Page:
Love is Blind, but Passion is Mania

Jason Heil and  Sandy Campbell Photos courtesy Ion Theatre

Jason Heil and
Sandy Campbell
Photos courtesy Ion Theatre

Stephen Sondheim’s musical drama, Passion, has divided audiences and to a lesser degree critics since it first appeared in 1994. Widely considered to be a commercial failure, it nevertheless won the Tony™ Award for Best Musical. Yet, many audience members hated it, and one memorable disturbance found an audience member yelling that the leading character should go ahead and die already. Passion was written after what many consider Mr. Sondheim’s prime years, though James Lapine, his collaborator on his last hit, Into the Woods, both wrote the book and directed the Broadway production.

Even so, it’s somewhat surprising that Ion Theatre’s production of Passion is its San Diego premiere. Its leading character, Fosca, is in its own way as much catnip for actress-singers as Gypsy’s Mama Rose (though, Rose is a fair amount more sympathetic – the Broadway performer, Laura Benanti, recently had a good time dressing up as Fosca and spoofing her way through Times Square for a theatre insider’s video – she would have received a better reception had she dressed up as Rose). The show plays well in intimate spaces and contains at least one really gorgeous song – “Loving You” – which Audra McDonald included in her concert last fall at the Balboa Theatre.

Under Kim Strassburger’s steady directorial hand, Ion’s production digs into Passion’s operatic score with relish and presents its characters as multi-layered and flawed but very human. Audiences here should appreciate the quality of what they’re seeing but I doubt if they become as passionate as to protest what they are seeing.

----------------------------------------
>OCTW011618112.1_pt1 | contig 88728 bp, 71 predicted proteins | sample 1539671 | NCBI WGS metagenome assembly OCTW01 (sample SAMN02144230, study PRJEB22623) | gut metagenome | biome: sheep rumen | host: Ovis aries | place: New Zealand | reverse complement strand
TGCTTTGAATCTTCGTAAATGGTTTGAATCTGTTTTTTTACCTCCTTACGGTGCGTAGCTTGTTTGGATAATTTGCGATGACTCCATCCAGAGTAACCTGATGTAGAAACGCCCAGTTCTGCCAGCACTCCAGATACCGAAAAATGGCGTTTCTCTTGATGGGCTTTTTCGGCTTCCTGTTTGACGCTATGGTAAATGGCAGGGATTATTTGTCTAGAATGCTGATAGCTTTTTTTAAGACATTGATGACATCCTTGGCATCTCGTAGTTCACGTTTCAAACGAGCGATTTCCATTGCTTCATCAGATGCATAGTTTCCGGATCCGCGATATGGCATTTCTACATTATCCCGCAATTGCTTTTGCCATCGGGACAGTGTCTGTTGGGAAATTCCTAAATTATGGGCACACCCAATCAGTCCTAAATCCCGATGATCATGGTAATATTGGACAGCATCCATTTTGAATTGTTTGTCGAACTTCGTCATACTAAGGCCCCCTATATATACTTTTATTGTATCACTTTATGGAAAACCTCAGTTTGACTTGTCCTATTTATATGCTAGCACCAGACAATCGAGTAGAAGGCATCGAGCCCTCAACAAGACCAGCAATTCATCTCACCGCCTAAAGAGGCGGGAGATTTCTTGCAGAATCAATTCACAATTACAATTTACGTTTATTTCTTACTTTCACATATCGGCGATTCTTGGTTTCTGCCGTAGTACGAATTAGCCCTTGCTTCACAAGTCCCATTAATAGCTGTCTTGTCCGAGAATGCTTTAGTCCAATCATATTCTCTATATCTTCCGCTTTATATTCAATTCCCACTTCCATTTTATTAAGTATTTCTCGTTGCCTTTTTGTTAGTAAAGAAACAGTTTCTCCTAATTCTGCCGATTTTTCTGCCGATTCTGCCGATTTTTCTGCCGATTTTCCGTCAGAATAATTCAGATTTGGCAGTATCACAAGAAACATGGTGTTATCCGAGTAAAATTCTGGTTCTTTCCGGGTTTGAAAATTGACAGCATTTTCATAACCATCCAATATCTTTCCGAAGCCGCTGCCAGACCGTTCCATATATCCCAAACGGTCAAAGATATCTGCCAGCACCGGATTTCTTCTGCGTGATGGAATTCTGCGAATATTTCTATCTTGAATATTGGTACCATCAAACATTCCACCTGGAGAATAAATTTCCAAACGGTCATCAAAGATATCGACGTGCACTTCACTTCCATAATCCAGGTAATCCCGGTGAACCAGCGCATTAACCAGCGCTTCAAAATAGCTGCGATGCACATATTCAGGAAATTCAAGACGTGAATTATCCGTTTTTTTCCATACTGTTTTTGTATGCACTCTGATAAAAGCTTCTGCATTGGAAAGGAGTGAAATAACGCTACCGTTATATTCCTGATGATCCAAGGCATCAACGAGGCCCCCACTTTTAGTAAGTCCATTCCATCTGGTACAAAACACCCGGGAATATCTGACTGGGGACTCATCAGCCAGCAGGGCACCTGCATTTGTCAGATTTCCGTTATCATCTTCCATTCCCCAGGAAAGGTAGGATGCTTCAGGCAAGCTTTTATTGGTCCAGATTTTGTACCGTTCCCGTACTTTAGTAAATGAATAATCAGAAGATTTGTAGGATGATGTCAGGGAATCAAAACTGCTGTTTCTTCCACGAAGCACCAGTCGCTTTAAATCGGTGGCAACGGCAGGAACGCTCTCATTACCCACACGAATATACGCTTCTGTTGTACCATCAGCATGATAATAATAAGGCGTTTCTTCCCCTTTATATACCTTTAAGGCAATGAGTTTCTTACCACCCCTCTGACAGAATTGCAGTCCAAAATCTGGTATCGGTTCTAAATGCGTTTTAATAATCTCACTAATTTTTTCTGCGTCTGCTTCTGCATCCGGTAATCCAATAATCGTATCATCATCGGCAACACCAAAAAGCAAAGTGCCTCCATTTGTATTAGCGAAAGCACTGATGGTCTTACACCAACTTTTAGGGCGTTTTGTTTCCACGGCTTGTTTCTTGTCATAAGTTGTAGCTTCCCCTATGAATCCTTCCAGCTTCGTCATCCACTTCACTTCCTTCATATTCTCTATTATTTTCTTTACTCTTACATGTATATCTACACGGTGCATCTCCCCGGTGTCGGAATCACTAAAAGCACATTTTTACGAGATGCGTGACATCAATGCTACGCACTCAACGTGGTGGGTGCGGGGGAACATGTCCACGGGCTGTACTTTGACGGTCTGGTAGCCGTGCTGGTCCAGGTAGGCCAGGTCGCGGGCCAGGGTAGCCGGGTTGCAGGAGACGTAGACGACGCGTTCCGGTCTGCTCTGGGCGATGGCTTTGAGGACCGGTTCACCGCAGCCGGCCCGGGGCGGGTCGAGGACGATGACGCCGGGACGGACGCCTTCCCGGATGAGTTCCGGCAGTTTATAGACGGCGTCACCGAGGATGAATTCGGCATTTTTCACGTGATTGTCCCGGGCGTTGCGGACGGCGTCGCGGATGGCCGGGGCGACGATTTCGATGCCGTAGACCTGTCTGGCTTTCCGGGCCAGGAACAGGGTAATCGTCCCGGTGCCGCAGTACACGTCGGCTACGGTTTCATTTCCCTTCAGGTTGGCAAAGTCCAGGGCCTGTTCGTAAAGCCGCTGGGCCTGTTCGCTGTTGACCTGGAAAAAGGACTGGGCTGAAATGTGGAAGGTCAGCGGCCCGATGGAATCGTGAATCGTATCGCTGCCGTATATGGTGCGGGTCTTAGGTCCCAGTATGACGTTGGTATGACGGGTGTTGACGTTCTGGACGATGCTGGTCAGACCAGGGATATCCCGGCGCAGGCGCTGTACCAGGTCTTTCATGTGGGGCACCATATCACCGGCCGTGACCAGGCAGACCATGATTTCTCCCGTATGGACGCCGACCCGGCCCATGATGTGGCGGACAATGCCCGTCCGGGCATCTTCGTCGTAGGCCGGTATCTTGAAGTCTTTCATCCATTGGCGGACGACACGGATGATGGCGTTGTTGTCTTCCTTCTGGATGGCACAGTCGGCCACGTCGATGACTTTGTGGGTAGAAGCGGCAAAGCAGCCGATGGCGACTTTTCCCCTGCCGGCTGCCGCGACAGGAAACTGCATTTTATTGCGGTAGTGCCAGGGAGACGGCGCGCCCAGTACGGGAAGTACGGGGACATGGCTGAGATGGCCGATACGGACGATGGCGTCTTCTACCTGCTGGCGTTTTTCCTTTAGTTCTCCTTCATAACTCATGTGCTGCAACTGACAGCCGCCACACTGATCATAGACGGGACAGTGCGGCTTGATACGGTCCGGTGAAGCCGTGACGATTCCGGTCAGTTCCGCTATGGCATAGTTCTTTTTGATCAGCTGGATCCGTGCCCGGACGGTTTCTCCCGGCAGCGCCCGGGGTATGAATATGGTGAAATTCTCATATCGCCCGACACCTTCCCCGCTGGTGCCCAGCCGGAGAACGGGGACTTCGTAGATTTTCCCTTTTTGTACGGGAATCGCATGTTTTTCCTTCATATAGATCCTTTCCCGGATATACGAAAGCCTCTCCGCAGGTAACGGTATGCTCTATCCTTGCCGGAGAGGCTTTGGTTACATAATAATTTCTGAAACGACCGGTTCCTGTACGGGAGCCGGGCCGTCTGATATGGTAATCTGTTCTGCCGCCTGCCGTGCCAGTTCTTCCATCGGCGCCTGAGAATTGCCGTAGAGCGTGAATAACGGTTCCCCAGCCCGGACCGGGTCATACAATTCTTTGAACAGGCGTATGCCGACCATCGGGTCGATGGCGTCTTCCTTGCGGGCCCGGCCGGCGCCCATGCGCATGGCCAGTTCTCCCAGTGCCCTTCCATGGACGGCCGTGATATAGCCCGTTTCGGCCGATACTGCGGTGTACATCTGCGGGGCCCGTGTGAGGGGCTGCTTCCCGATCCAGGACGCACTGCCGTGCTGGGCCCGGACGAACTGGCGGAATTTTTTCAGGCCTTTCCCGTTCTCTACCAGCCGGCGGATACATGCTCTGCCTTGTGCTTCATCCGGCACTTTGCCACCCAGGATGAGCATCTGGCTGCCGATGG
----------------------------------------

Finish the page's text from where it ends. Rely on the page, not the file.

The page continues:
And, that’s all to the good. Passion explores the boundaries between obsession and love, a common theme in Mr. Sondheim’s musicals. You can find this boundary as being problematic in a whole list of these musicals, from Gypsy, where Mama Rose loves her daughters but obsesses about their success; to Company, where Bobby obsesses about his ability to love anyone; to Sweeney Todd, where the “demon barber” obsesses about the loss of his wife, his true love; to Merrily We Roll Along, where Franklin obsesses about success and confuses sycophancy with love; and even to Into the Woods where a number of the fairy-tale characters portray their obsessive actions as being justified by love.

Jason Heil and Katie Whalley

Jason Heil and Katie Whalley

But, I have to say that Passion takes this exploration to a higher level than any of its predecessors. It opens with a passionate sex scene between Giorgio (Jason Heil), an Army Captain, and Clara (Katie Whalley), his lover. The ground shifts abruptly when immediately thereafter Giorgio departs for his new assignment in a remote town. Once arrived, he discovers an all-male domain, whose numbingly boring existence is broken only by the outcries of Fosca (Sandy Campbell), the sickly cousin of Colonel Ricci (Ruff Yeager), the commanding officer.